Organizing Emotionally: It’s Hard to Make a Difference When You Can’t Find Your Keys II

Written by Karen Jessee.

Organizing Emotionally

Marilyn Paul, a  professional woman with a doctorate, confessed to being the poster child of disorder in her personal life.  Home and office were jumbled and confused; her lifestyle frenzied and disorganized. In her book, It’s Hard to Make a Difference When you Can’t Find Your Keys, she relates how she was able to finally get organized personally and professionally when she began to organize emotionally. 

In my last article,  we covered ...

  1. Purpose for becoming and staying organized.
  2. Envisioning the life and environment one would like to have. The journey continues with some serious questioning.  
  3. Reality, Taking Stock  Most people eventually learn that there is a relationship between habits and comfort.

Friends, Acquaintances, and Strangers - What’s in Your House?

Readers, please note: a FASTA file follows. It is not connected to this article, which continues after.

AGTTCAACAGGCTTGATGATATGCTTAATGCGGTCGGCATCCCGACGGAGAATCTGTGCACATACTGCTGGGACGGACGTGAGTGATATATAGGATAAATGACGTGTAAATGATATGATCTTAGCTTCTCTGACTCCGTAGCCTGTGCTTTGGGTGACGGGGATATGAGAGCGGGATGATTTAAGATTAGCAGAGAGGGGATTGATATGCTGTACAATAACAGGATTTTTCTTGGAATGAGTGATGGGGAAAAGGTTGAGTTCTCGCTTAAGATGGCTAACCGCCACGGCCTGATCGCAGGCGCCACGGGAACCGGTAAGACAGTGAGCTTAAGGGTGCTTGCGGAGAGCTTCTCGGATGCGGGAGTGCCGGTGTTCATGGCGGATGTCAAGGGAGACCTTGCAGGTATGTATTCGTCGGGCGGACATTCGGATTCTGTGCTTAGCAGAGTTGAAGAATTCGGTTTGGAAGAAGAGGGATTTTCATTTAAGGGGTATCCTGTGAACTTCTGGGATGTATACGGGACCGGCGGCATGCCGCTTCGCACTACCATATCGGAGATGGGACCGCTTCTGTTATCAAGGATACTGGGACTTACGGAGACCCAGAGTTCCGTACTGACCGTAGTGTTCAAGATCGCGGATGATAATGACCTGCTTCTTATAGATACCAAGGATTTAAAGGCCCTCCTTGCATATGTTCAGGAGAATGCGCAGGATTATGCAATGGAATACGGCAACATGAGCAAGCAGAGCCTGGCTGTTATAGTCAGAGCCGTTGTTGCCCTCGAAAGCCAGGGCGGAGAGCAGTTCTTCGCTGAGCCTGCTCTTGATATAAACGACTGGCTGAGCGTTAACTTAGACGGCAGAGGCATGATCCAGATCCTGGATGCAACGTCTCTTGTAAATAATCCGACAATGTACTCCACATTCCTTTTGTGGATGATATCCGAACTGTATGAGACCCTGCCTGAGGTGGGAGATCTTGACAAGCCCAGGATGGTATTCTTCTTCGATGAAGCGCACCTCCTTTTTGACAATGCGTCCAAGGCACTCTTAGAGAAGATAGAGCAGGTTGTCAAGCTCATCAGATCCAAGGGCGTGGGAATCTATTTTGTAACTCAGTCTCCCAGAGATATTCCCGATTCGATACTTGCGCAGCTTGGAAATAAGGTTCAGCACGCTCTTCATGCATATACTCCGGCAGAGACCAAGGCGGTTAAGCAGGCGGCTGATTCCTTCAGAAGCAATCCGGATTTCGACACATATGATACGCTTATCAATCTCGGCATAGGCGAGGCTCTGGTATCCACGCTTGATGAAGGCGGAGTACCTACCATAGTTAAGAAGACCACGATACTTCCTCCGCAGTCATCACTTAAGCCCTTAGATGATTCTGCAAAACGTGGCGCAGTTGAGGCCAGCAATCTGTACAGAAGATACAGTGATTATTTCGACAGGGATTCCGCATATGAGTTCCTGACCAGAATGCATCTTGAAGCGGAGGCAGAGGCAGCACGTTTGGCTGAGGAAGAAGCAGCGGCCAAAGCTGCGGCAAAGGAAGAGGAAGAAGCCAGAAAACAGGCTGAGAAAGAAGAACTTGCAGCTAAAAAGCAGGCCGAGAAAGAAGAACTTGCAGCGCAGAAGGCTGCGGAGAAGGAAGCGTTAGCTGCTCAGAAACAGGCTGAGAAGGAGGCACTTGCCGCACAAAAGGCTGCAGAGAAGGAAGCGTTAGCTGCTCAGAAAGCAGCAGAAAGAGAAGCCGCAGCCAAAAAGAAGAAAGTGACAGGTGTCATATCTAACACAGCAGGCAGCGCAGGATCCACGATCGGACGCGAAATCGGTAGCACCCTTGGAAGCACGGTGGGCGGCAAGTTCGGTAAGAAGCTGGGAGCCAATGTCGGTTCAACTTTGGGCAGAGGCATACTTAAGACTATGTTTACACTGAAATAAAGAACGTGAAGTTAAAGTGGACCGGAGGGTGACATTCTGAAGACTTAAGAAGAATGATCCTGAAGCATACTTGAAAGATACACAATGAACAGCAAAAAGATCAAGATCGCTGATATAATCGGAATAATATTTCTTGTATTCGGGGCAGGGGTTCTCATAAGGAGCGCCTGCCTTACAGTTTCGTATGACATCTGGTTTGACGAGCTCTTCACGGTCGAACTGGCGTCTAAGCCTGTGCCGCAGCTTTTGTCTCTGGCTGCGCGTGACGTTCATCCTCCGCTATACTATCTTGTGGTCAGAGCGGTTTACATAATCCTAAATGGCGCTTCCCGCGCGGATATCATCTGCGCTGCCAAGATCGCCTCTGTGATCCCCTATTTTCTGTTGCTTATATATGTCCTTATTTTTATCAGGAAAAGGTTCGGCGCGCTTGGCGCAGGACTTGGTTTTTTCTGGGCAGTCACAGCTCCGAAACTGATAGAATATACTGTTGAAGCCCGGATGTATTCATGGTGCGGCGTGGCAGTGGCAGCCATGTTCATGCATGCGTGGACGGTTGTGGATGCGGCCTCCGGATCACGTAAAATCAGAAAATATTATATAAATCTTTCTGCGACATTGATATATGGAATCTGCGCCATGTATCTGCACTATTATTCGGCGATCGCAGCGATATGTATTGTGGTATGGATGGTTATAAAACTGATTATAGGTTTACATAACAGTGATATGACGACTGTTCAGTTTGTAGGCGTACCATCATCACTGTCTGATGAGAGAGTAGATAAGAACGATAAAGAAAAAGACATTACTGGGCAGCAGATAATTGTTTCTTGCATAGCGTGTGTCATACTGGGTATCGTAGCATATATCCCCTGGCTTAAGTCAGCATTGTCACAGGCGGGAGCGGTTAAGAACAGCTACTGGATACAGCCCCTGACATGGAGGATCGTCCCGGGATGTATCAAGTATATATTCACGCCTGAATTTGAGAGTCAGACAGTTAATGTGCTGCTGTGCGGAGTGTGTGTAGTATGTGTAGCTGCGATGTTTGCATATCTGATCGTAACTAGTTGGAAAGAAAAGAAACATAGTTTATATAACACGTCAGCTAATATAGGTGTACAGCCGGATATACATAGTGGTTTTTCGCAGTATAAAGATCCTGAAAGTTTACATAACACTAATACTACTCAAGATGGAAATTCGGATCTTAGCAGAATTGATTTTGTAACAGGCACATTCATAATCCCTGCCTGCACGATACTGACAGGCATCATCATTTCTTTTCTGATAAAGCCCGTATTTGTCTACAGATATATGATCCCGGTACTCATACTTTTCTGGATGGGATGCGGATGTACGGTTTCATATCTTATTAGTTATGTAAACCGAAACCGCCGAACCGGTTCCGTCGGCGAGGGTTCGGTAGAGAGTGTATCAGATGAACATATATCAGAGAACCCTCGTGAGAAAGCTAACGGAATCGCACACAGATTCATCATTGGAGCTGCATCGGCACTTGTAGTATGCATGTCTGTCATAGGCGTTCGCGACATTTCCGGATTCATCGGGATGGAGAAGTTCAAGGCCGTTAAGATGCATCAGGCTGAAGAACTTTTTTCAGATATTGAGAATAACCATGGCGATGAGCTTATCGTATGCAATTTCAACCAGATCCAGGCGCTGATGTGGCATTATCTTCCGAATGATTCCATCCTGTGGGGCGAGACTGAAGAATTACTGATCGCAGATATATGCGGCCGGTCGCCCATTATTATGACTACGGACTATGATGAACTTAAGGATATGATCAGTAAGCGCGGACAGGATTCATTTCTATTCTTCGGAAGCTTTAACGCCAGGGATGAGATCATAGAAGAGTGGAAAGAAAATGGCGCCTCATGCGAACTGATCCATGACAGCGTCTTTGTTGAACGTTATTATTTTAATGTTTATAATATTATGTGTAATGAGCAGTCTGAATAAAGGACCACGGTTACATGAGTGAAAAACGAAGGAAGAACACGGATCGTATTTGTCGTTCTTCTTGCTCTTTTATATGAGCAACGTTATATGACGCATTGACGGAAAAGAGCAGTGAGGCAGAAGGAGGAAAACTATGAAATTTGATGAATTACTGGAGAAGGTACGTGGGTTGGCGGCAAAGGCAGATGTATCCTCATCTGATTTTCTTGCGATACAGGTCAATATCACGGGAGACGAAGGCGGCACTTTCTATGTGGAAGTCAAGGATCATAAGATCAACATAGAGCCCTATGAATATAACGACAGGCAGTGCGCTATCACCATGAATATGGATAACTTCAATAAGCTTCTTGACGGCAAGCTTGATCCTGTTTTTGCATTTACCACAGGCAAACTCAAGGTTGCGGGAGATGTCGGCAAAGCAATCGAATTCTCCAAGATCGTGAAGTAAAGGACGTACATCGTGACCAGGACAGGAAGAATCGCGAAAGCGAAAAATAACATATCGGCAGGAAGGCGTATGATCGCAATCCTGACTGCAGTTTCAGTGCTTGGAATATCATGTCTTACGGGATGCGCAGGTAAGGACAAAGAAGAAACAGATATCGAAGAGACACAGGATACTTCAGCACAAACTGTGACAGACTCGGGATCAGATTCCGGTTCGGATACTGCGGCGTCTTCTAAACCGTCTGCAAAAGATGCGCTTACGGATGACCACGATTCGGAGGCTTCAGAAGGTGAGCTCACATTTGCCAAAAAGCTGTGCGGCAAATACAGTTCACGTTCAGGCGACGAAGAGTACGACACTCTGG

Written by Karen Jessee.

For the last several months I’ve written about keeping Christmas and the rest of the year simple and light, finding alternatives to the holiday stress and frenzy, and giving yourself permission to say “enough” to keep debt at bay. It’s all a matter of making sensible but sometimes difficult choices.

Anyone who has ever planned a party knows that decisions and choices are basic beginning ingredients: what to serve, whom to invite. I’m revving up for a holiday gathering at my house; a brunch, followed by a trip to a small, local theatre.

Divide and Conquer - Paper Management Part I

Written by Karen Jessee.

Every personal organizer who has ever answered the plea for help in paper management has seen the following organizing “systems”: the floor, the kitchen counter, the desk top, the entry table, the dining room table, the coffee table,  the family room, the laundry room, the laundry baskets, the wicker baskets, the tote bags, the paper bags, the plastic bags, the shoe boxes, the cardboard boxes, the plastic bins, and my personal favorite, the dog kennel. When we’ve been shown actual filing cabinets, they are either empty or filled with buldging, toppling files labeled “miscellaneous” and “stuff”, which is right up there with naming all your children, “Hey You”.  Anyone can answer that call including the neighbors next door whom you weren’t really seeking.

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